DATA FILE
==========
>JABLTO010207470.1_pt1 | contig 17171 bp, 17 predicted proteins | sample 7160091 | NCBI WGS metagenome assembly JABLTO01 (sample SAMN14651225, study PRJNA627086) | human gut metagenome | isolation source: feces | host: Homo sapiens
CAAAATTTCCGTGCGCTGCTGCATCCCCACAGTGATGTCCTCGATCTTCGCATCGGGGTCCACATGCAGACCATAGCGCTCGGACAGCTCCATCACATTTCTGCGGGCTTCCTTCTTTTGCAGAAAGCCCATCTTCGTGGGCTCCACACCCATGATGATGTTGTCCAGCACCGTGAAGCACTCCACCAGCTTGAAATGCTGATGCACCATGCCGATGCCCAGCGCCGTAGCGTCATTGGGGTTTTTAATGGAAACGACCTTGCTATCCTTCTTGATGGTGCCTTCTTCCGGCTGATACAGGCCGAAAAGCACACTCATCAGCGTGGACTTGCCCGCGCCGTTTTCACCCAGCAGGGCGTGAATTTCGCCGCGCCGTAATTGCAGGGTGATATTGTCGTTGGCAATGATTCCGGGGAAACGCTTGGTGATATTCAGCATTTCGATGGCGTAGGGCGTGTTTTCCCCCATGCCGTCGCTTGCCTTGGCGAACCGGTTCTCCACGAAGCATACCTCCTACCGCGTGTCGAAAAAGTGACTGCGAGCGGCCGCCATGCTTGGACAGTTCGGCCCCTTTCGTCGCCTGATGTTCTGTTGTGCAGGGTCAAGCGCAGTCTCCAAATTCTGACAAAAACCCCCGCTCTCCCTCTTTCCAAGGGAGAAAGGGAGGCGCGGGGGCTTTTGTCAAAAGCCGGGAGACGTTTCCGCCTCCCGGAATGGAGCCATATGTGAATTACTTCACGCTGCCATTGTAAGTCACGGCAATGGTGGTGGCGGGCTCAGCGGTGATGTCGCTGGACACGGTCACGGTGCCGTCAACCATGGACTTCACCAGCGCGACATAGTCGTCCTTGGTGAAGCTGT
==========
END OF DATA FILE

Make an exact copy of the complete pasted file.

>JABLTO010207470.1_pt1 | contig 17171 bp, 17 predicted proteins | sample 7160091 | NCBI WGS metagenome assembly JABLTO01 (sample SAMN14651225, study PRJNA627086) | human gut metagenome | isolation source: feces | host: Homo sapiens
CAAAATTTCCGTGCGCTGCTGCATCCCCACAGTGATGTCCTCGATCTTCGCATCGGGGTCCACATGCAGACCATAGCGCTCGGACAGCTCCATCACATTTCTGCGGGCTTCCTTCTTTTGCAGAAAGCCCATCTTCGTGGGCTCCACACCCATGATGATGTTGTCCAGCACCGTGAAGCACTCCACCAGCTTGAAATGCTGATGCACCATGCCGATGCCCAGCGCCGTAGCGTCATTGGGGTTTTTAATGGAAACGACCTTGCTATCCTTCTTGATGGTGCCTTCTTCCGGCTGATACAGGCCGAAAAGCACACTCATCAGCGTGGACTTGCCCGCGCCGTTTTCACCCAGCAGGGCGTGAATTTCGCCGCGCCGTAATTGCAGGGTGATATTGTCGTTGGCAATGATTCCGGGGAAACGCTTGGTGATATTCAGCATTTCGATGGCGTAGGGCGTGTTTTCCCCCATGCCGTCGCTTGCCTTGGCGAACCGGTTCTCCACGAAGCATACCTCCTACCGCGTGTCGAAAAAGTGACTGCGAGCGGCCGCCATGCTTGGACAGTTCGGCCCCTTTCGTCGCCTGATGTTCTGTTGTGCAGGGTCAAGCGCAGTCTCCAAATTCTGACAAAAACCCCCGCTCTCCCTCTTTCCAAGGGAGAAAGGGAGGCGCGGGGGCTTTTGTCAAAAGCCGGGAGACGTTTCCGCCTCCCGGAATGGAGCCATATGTGAATTACTTCACGCTGCCATTGTAAGTCACGGCAATGGTGGTGGCGGGCTCAGCGGTGATGTCGCTGGACACGGTCACGGTGCCGTCAACCATGGACTTCACCAGCGCGACATAGTCGTCCTTGGTGAAGCTGT